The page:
collude

verb
col·​lude | \ kə-ˈlüd How to pronounce collude (audio) \
colluded; colluding; colludes

Definition of collude

intransitive verb

: to work together secretly especially in order to do something illegal or dishonest : conspire, plot It was arithmetically possible, too, for a handful of senators … to collude with the president to approve a treaty betraying some vital interest to a foreign power.— Jack N. Rakove … the travails of the world's two biggest art-auction businesses, … rivals that now stand accused by the U.S. Justice Department of colluding to rig the auction market by fixing their sales-commission rates.— Robert Hughes … argues that while the kids are not entitled to collective representation, major universities are permitted to collude to prevent players from being paid for their work.— David Sirota

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Collude Has Latin Roots

Our English "lude" words (allude, collude, delude, elude, and prelude) are based on the Latin verb ludere, meaning "to play." Collude dates back to 1525 and combines ludere and the prefix col-, meaning "with" or "together." The verb is younger than the related noun collusion, which appeared sometime in the 14th century with the specific meaning "secret agreement or cooperation." Despite their playful history, collude and collusion have always suggested deceit or trickery rather than good-natured fun.

Examples of collude in a Sentence

The two companies had colluded to fix prices. accused of colluding to block the sale of the vacant land
Recent Examples on the Web Another was a claim that Democrats colluded with Ukraine to release information on former Trump campaign chairman Paul Manafort during the 2016 election. BostonGlobe.com, "A wealthy Venezuelan hosted Giuliani amid the Ukraine campaign. Then Giuliani lobbied on his behalf. - The Boston Globe," 27 Nov. 2019 Another was a claim that Democrats colluded with Ukraine to release information on former Trump campaign chairman Paul Manafort during the 2016 election. Matt Zapotosky, Washington Post, "A wealthy Venezuelan hosted Giuliani as he pursued Ukraine campaign. Then Giuliani lobbied the Justice Department on his behalf.," 26 Nov. 2019 Another was a claim that Democrats colluded with Ukraine to release information on former Trump campaign chairman Paul Manafort during the 2016 election. Anchorage Daily News, "A wealthy Venezuelan hosted Giuliani as he pursued Ukraine campaign. Then Giuliani lobbied the Justice Department on his behalf.," 26 Nov. 2019 The report found that while there was no evidence the campaign colluded with Russia to swing the election, Trump could not be cleared of trying to obstruct the investigation . Mary Clare Jalonick, The Denver Post, "Mueller’s testimony poses risk for Trump, but also Democrats," 20 July 2019 The report looked at Russian interference in the 2016 U.S. presidential election but found no evidence that Trump colluded with the foreign government in an effort to get elected. Fox News, "Russian oligarch says he spent $20M after McCabe asked him to help free retired FBI agent from Iran," 3 July 2019 Robert Mueller appears ready to produce evidence that the Trump campaign colluded with Russia to help win the presidency. Ezra Klein, Vox, "A new theory for why Republicans and Democrats see the world differently," 18 Dec. 2018 Oligopolies have colluded to fix prices in industries from drugs to poultry. The Economist, "Don’t blame market-friendly policies for Latin America’s discontent," 31 Oct. 2019 For decades, museums have colluded to soften the public image of toxic funders, to disconnect the vicious sources of their wealth from its salubrious potency to fund art (even though such funding is almost always underwritten at taxpayer expense). Rhonda Lieberman, The New Republic, "Painting Over the Dirty Truth," 23 Sep. 2019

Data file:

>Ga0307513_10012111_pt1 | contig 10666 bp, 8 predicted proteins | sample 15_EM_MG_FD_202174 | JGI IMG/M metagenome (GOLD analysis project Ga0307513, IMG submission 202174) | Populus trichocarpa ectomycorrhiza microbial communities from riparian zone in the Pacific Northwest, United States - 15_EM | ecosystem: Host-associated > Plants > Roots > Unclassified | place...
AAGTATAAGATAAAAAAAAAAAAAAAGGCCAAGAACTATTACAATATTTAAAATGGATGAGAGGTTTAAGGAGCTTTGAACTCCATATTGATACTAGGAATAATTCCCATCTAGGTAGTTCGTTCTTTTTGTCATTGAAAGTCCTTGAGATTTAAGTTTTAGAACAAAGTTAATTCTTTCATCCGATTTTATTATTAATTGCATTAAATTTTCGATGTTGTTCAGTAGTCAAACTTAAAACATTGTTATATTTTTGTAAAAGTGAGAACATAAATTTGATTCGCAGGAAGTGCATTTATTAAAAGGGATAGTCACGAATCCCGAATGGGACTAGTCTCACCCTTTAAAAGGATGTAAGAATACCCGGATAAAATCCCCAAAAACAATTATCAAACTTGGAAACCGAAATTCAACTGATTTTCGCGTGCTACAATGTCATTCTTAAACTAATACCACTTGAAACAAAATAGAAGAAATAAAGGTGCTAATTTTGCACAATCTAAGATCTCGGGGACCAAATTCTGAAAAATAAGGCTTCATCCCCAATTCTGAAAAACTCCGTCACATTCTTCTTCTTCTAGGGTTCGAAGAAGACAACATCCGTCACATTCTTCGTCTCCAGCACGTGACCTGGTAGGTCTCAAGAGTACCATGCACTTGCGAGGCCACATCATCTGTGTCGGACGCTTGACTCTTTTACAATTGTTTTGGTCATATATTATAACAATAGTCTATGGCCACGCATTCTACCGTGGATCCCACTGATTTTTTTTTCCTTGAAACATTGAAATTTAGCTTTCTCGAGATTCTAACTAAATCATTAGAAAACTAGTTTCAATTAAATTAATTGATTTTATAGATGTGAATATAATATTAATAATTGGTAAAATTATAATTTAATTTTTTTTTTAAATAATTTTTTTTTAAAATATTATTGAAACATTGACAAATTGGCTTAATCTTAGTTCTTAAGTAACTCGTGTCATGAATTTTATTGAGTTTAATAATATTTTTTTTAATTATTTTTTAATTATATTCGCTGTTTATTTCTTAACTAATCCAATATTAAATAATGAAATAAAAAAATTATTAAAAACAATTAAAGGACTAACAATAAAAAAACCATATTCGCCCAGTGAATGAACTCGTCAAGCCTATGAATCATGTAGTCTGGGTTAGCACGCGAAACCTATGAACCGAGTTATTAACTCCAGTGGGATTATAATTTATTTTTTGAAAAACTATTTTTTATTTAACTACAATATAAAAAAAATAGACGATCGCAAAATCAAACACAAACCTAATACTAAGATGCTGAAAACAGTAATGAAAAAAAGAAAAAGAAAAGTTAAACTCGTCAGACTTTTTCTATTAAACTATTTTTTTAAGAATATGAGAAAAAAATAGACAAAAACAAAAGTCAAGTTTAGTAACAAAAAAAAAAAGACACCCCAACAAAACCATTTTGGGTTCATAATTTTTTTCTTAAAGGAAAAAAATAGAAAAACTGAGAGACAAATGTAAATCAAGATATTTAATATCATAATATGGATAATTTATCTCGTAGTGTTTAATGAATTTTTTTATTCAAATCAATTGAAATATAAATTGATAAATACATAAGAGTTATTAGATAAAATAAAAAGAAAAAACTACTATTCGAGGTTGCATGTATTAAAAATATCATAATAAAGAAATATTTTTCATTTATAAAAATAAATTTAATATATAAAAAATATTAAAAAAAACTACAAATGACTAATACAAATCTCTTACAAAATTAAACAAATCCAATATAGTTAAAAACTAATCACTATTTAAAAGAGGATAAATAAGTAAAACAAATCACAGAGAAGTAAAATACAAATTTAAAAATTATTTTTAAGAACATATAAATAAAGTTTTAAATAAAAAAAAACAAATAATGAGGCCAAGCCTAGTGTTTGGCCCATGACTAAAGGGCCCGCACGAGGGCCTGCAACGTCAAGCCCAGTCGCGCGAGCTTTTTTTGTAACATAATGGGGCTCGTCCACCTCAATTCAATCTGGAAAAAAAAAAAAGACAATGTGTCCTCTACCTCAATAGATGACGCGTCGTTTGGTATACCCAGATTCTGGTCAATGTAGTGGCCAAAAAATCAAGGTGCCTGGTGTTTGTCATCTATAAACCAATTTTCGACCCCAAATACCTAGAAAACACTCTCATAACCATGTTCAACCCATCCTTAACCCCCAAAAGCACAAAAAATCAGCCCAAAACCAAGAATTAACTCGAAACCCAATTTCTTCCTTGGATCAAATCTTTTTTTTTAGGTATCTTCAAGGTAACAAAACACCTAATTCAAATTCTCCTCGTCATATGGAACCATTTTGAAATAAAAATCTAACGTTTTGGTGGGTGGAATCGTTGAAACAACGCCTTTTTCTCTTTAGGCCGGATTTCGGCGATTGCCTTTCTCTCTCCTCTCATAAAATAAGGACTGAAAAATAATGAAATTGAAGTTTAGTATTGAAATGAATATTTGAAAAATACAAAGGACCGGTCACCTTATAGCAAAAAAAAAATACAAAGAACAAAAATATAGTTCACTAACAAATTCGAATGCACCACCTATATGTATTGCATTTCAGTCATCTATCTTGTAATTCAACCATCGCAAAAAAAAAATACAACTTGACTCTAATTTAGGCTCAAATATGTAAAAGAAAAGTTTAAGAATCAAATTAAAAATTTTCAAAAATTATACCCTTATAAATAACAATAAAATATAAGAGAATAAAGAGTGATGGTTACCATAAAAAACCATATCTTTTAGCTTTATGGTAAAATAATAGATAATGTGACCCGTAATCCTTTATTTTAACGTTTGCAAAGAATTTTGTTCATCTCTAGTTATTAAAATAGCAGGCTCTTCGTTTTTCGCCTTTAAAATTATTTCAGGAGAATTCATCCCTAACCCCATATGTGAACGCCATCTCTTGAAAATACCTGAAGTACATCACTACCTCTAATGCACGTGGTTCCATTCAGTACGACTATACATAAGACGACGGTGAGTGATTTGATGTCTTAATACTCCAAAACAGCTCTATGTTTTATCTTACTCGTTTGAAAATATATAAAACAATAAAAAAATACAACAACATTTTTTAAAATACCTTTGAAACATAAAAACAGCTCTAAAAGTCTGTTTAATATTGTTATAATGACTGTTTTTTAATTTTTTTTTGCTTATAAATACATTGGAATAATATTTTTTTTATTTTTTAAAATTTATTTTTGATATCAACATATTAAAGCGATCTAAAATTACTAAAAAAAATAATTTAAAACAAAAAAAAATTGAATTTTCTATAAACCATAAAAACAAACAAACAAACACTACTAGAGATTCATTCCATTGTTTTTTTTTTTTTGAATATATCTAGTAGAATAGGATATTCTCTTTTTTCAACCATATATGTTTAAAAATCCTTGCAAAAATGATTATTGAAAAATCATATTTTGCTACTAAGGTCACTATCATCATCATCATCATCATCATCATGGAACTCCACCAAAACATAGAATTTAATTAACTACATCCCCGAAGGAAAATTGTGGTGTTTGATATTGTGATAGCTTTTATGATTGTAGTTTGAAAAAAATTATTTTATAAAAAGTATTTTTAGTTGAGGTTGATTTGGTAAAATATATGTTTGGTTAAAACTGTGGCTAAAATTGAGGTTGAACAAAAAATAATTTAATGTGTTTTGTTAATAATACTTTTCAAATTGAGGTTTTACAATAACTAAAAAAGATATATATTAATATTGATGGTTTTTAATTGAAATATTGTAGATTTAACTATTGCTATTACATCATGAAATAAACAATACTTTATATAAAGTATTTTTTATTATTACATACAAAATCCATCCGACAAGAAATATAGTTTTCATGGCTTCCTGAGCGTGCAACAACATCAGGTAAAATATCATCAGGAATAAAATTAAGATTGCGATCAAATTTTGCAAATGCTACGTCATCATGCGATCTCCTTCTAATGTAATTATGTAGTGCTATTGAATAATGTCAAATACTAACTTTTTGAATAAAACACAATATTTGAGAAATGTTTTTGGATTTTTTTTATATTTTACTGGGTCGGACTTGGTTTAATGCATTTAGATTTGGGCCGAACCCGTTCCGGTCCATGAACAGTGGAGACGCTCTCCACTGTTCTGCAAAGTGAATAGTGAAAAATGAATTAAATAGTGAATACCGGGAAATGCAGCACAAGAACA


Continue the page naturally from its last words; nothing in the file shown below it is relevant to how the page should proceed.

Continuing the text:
These example sentences are selected automatically from various online news sources to reflect current usage of the word 'collude.' Views expressed in the examples do not represent the opinion of Merriam-Webster or its editors. Send us feedback.

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First Known Use of collude

1525, in the meaning defined above

History and Etymology for collude

Latin colludere, from com- + ludere to play, from ludus game — more at ludicrous

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Time Traveler for collude

Time Traveler

The first known use of collude was in 1525

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Statistics for collude

Last Updated

1 Dec 2019

Cite this Entry

“Collude.” The Merriam-Webster.com Dictionary, Merriam-Webster Inc., https://www.merriam-webster.com/dictionary/colluding. Accessed 7 December 2019.

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More Definitions for collude

collude

verb
How to pronounce collude (audio)

English Language Learners Definition of collude

: to work with others secretly especially in order to do something illegal or dishonest
col·​lude | \ kə-ˈlüd How to pronounce collude (audio) \
colluded; colluding

Legal Definition of collude

: to agree or cooperate secretly for a fraudulent or otherwise illegal purpose

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Comments on collude

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